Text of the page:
Convict Joseph Lingard, 184623
One evening, the superintendent feared the men would riot and called for the backup of 60 soldiers and eight mounted police. It was later found that the unrest had been caused by men who had been ordered to move into a ward infested with rats.24
The barracks had become notorious for its brutal flogging punishment, used as the standard way to keep the convicts in line. The scourgers, like John Stone,25 who whipped the other convicts, received two ‘salaries’ – 3 shillings 6 pence per day from the government, as well as the coins passed to them by the convicts, as payment for them to ‘go easy’ with the cat-o’-nine-tails. But by now, the men were so accustomed to the lash that many were almost immune to its severity.
I have known as many as twenty-nine flogged on one single morning, till their backs were as red as a round of beef… I have seen men come in from their work, and bathe each other’s shirt out of the wounds on their backs, the shirt having grown in whilst at work.
Convict Joseph Lingard, 184626
Such barbarism drove some convicts to despair, violence and mental illness. Barracks clerk William Tucker even committed suicide in this year, presumably to escape the barracks’ brutality and his miserable existence.
At the side of the hospital, there is also the convict barracks called Hyde Park, a place of torment and pain for the poor miserable convicts. There cruelty and barbarism are dished out ...
Convict François-Maurice Lepailleur, 184027
One of the most common forms of convict punishment was flogging (whipping) with a ‘cat-o’-nine-tails’
Convicts still resorted to the usual attempts at freedom, getting out of the solitary cells, the watchhouse, over the walls and even through the front gates. But now it was easy. David Chambers and his mate had been locked in a solitary cell together, but broke out and got over the wall, in the presence of four nightwatchmen in the yard,28 who clearly weren’t doing their job. Other convicts tricked a watchman to give them some water, and when he opened the door they busted out.29 The notorious ‘bolter’ Lawrence Kavanagh escaped the watchhouse and got over the wall wearing leg-irons, and later returned in disguise, with a pistol, to prowl around the barracks’ walls at night, trying to get a shot at Superintendent Lane.30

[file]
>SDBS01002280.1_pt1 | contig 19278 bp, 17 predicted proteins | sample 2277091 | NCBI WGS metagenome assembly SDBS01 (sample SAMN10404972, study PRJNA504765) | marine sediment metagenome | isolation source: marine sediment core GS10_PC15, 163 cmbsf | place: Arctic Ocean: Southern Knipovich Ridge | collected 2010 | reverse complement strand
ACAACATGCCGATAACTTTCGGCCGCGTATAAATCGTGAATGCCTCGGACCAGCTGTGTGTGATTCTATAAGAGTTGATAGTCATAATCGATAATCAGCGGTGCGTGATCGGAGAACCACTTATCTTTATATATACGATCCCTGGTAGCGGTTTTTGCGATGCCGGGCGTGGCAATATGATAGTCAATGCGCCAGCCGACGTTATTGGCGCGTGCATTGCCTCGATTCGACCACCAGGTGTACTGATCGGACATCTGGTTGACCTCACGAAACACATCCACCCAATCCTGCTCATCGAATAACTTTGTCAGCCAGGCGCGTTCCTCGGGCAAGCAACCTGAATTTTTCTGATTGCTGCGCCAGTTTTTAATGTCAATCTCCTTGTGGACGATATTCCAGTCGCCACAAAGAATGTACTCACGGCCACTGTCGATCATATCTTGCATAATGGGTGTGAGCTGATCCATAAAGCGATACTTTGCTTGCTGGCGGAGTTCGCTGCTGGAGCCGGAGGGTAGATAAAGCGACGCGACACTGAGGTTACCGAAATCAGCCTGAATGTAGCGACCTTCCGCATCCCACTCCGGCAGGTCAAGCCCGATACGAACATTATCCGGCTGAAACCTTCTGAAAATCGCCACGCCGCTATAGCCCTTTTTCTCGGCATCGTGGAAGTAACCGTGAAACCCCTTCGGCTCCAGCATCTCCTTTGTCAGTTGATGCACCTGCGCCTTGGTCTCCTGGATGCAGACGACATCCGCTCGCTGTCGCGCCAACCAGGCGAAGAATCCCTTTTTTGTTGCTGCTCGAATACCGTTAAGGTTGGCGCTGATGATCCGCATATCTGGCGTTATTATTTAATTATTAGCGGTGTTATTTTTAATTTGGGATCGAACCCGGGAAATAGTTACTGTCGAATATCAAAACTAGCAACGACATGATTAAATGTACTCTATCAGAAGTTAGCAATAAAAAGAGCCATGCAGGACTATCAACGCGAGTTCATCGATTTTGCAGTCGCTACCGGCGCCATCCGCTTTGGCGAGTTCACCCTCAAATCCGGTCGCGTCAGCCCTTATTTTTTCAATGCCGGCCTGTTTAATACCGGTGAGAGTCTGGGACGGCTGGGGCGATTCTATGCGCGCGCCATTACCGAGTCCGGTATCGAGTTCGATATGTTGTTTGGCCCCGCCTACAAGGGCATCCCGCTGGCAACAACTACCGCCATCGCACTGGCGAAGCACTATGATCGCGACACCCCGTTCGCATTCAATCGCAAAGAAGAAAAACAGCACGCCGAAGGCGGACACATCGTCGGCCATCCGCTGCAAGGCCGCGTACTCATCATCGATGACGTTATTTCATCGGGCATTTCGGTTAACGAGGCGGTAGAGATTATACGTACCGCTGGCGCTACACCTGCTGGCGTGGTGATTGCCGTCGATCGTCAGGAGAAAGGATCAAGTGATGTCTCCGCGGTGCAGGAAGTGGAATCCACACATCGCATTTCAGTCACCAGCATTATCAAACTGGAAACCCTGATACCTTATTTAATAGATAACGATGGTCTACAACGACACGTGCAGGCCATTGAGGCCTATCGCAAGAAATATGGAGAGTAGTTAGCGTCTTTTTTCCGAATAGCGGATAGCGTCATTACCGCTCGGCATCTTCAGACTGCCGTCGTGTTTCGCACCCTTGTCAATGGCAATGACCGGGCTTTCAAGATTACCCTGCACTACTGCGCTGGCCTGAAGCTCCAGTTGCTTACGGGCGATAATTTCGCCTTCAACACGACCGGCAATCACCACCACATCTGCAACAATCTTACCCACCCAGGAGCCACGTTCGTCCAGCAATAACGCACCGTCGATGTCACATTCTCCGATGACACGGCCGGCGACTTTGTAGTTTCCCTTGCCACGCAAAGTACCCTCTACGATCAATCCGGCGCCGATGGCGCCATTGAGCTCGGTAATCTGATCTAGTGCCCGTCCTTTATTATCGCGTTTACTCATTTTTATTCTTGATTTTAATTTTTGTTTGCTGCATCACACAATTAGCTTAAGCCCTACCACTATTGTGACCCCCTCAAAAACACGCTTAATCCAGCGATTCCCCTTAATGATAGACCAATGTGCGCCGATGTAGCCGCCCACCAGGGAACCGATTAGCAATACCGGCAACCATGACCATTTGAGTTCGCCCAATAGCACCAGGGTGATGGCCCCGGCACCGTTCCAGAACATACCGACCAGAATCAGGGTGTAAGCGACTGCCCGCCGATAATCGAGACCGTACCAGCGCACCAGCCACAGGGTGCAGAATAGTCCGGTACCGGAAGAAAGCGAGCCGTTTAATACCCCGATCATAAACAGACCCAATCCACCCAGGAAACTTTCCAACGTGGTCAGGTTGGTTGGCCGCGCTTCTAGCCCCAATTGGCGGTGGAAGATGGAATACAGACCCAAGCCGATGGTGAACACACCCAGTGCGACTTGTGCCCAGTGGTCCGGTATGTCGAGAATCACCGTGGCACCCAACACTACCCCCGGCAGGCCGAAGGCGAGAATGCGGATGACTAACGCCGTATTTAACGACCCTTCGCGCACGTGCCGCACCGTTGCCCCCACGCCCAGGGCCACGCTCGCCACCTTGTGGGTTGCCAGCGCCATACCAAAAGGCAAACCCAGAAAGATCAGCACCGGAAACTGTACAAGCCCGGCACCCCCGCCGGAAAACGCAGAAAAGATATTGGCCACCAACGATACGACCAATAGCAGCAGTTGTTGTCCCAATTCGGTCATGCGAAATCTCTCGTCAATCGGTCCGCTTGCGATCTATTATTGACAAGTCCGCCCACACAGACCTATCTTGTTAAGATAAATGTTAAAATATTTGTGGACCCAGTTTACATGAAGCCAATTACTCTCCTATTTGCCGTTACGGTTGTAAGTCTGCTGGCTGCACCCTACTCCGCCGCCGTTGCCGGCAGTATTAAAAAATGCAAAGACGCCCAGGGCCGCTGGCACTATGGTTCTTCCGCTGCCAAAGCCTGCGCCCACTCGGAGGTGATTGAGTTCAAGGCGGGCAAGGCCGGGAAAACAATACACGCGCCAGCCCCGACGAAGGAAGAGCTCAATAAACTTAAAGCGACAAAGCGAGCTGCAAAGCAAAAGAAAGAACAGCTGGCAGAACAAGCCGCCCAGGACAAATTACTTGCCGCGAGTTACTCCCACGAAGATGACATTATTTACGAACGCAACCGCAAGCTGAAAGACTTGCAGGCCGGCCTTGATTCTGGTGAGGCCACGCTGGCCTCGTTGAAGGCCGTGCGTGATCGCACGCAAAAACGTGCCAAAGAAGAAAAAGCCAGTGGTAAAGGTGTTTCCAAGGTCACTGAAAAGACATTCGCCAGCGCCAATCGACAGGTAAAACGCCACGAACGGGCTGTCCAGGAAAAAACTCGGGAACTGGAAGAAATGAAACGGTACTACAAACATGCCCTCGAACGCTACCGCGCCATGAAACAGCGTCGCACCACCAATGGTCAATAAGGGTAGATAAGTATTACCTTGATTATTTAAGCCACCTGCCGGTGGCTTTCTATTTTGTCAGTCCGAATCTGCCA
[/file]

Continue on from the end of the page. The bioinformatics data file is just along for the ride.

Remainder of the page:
On chapel nights, Tuesday and Friday, while the Protestant convicts were attending prayers in the mess room, others escaped over the eastern wall.31 Under their convict slops, they were dressed up to the nines in blue jackets, moleskin trousers and white shirts.32 Some were caught halfway over, but many made it all the way, and with a few coins in their pockets, they wandered the dark streets of Sydney, looking for mischief. They were usually picked up at the pubs, but they were hard to identify, having shed their convict slops at the base of the wall.33
I used to put watchmen round the Barracks, but they were the same as the rest of the men, and went over themselves when they could; they were all tarred with the same brush.
Deputy Superintendent Timothy Lane, 184434
Some got out the easiest way of all – by bribing the convict staff. Principal messenger Prendergast possibly even became quite wealthy this way, flashing around his gold fob watch and chain.35 Convict John Barker paid almost a pound of bribes to one official who promised to get him out.36 And John Smith, the man trusted to call the muster each night, was sent out to Cockatoo Island for taking a watch and money from a man to whom he promised to give a false ticket of leave.37